Art museum to repeat its jazzy fund-raiser

September 02, 1994|By Rona Hirsch | Rona Hirsch,Contributing Writer

Whether you like your jazz hot or cool, swinging or soulful, tonight's four-hour festival is sure to get your feet moving and head bobbing.

"Jazz and All That Tap" will be presented by the Maryland Museum of African Art from 8 p.m. to midnight in historic Oakland in Columbia's Town Center.

The biannual fund-raiser, first presented in May, will showcase jazz and tap artists in continuous and simultaneous performances throughout Oakland's three stories and in a large tent behind the manor.

"Whatever we can do to bring people to the museum to interact with the culture we have, we will do with art," said Doris Ligon, founder and director of the Oakland-based museum. "You have to try different ways to attract people.

"Jazz has its roots in African-American music. A direct connection is there. So we said, 'Let's get the best jazz musicians we can afford to perform nonstop and put on a top-notch jazz festival.' "

The spring festival featured live entertainment, lectures on the history of jazz, a silent auction, catered food and a cash bar.

"The crowds were great, the food was great, and the entertainment was marvelous," said Ms. Ligon of Columbia.

"People said, 'I'll be back.' Some asked us to do it every month, but we decided to do it twice a year."

For tonight's festival, the museum committee voted against presenting the same program.

"We want to re-create that good feeling, but instead of a silent auction, we decided to bring in tap -- as long as they tap to jazz," Ms. Ligon said.

"That way we're keeping right in our theme. We have to keep focused on Africa and its art."

To keep track of the performances and attractions, visitors will be given timetables and maps of Oakland.

One of the rooms will be turned into a re-creation of the Cotton Club, the famous Harlem nightclub of 1920s New York. Paintings of jazz greats will line the room.

In the Oakland library, visitors will be able to talk to two of the artists who created some of the works. "It will be a jazz reflection room," Ms. Ligon said.

A Vintage Jazz Room will be designed around a huge old-fashioned radio playing tapes of jazz artists from the 1930s -- and 1940s.

"When you walk into that room, it will be like walking into an old living room," Ms. Ligon said.

Three groups, including Tappers With Attitude, a group of about eight professional teen-age dancers as young as 13, will tap dance in the tent.

Seven videos of classic jazz and tap artists will be shown continuously, and a "Jazz Giants Photo Exhibit" of artists such as Gene Krupa, Billie Holiday and Lionel Hampton will be on display.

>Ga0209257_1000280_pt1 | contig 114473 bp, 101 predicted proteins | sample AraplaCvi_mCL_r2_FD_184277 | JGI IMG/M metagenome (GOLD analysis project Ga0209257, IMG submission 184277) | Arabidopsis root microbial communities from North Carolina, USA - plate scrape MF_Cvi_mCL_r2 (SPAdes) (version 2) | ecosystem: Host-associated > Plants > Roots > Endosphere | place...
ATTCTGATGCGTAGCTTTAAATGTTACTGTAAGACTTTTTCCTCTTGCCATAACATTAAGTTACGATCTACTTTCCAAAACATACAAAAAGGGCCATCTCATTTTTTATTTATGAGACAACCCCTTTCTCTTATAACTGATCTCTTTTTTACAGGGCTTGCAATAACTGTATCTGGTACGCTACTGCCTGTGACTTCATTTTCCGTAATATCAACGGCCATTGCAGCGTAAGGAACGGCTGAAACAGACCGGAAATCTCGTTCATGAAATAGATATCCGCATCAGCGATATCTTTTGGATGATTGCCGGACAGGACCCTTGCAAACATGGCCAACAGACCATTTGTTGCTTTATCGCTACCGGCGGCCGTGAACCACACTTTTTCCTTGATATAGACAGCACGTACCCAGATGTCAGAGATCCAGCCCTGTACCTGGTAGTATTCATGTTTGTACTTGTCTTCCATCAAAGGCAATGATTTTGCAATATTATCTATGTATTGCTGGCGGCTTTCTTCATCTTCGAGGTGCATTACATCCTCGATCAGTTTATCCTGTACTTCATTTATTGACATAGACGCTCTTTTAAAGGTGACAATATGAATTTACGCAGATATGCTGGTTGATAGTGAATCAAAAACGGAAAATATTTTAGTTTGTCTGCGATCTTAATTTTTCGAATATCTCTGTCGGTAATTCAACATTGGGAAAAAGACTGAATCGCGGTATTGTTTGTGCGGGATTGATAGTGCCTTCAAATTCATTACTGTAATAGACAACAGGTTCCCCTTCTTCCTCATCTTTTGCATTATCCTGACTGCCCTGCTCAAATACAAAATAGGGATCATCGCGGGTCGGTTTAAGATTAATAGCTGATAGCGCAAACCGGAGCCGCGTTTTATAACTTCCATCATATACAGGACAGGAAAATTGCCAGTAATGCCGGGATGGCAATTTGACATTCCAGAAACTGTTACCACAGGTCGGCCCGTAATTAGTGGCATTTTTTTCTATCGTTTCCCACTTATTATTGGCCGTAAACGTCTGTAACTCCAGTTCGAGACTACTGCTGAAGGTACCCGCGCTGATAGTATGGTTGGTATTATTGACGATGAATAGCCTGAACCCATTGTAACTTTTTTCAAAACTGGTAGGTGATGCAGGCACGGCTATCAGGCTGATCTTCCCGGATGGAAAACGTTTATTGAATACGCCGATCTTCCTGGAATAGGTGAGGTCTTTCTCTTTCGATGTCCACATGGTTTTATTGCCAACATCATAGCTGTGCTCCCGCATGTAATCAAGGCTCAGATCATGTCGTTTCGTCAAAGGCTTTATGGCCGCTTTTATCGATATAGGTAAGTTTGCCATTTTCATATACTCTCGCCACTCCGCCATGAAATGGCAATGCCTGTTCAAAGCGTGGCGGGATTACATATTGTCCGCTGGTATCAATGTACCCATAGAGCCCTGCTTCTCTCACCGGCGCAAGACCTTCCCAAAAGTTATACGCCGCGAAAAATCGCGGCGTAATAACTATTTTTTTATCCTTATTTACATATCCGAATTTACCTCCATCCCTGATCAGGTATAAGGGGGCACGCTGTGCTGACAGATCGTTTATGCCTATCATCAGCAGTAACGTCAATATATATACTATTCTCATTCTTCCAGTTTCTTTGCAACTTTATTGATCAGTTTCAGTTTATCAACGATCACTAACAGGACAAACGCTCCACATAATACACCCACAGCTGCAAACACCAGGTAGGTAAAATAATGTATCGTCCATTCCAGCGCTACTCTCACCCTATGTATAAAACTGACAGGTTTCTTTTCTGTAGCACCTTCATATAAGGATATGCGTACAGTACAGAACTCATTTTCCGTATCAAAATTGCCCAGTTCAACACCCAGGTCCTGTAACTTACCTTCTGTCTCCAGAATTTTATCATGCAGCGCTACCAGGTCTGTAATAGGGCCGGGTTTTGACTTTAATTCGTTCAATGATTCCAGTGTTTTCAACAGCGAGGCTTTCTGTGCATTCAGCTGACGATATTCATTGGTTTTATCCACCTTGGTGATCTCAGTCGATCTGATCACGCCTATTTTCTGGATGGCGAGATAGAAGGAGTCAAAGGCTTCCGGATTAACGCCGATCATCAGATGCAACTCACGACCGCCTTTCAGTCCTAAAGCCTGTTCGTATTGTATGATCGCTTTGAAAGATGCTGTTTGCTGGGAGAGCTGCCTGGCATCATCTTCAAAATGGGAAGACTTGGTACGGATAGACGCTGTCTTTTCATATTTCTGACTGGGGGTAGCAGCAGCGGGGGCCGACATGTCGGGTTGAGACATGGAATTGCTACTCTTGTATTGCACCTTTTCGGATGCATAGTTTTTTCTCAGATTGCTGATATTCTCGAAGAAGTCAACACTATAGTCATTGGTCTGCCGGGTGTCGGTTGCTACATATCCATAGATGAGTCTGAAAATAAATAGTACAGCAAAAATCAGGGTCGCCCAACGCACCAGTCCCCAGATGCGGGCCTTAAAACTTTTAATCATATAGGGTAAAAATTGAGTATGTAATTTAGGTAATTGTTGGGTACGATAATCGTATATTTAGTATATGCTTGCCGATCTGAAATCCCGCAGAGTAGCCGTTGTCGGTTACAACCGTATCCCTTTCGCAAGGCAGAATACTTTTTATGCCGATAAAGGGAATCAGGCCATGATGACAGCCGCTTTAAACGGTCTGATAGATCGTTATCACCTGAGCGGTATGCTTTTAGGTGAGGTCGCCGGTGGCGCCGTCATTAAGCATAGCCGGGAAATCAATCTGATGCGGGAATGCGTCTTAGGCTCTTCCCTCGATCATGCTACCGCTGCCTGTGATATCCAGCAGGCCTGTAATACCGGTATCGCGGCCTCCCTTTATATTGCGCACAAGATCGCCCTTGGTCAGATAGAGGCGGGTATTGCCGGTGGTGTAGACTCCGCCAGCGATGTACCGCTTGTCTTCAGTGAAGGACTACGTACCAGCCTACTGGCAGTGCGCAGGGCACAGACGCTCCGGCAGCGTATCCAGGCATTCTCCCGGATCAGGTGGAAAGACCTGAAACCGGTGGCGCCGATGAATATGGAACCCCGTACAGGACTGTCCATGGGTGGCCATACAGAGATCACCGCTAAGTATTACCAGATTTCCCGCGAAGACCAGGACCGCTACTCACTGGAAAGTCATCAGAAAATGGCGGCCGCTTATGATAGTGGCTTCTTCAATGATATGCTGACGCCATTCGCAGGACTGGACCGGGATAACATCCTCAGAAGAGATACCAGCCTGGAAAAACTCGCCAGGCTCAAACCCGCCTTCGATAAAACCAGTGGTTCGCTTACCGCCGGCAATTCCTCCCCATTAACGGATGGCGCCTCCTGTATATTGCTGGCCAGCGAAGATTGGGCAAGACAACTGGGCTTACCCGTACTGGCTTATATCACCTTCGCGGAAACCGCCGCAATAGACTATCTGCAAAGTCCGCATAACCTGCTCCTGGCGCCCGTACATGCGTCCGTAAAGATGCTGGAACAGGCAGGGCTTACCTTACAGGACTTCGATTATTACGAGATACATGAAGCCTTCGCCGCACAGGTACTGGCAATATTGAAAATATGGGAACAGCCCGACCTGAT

Headlining the live entertainment will be jazz stylist Ruby Glover.

"I add history and dialogue about Baltimore and jazz singers," said the 64-year-old Baltimorean, who will discuss "the heyday of Pennsylvania Avenue."

"It was the focal point of jazz in Baltimore," she said. "There were 35 to 40 jazz clubs right on that one street.

"Baltimore was like a little Harlem when you think of the types of jazz giants that were born here or resided here."

Ms. Glover, who has performed in clubs in Baltimore, Washington, Virginia, Atlanta, Canada and Jamaica, is an artist in education in Maryland public schools and performs and lectures at Hood, Bowie, Coppin State and Morgan State colleges.

"I try to keep focus on young emerging artists to help them stay inspired," she said.

Tonight, Ms. Glover said, she will perform "some Duke Ellington, Billie Holiday, Ella Fitzgerald and my own favorite tunes of Gershwin and Rodgers and Hart."

"But it could change once you're there. The mood and tone of the evening is set by the people and the interaction.

"A great deal depends on the feel of the audience. You enter the room and scope it to see how much of the party has begun. If the mood is intellectual and soft-spoken, you keep your pace at that," she said.

Ms. Glover said she also plans to "spontaneously jam with the jazz groups."

"But I always take time for a solo of a medley of tunes."

Disc jockey Gary Ellerbe, also known as "Mr. Primetime" on Morgan State University radio station WEAA-FM, will be the festival's master of ceremonies.

Musician John Tegler returns with the John Tegler Quartet. A pilot and the president of Wings Productions, Mr. Tegler is also a writer and broadcaster for the syndicated "Jazz Straight Ahead" on WEAA-FM and on the talk show "Capital Conversation" on WCBM-AM radio.

"The last show couldn't have been better," he said. "It was such a fun evening, so well done.

"The guests do whatever they want. They sit with a drink or stroll off to hear a different group. There's a constant flow of people all the time."

His quartet will perform jazz standards and some original songs by the group's pianist Ken Stier, who has played with Jackie Gleason and Bobby Hackett.

But, being jazz artists, the group's members will be prepared to improvise. "The audience will call a tune and we'll fall in," said the Anne Arundel resident, who also teaches and writes articles on jazz.

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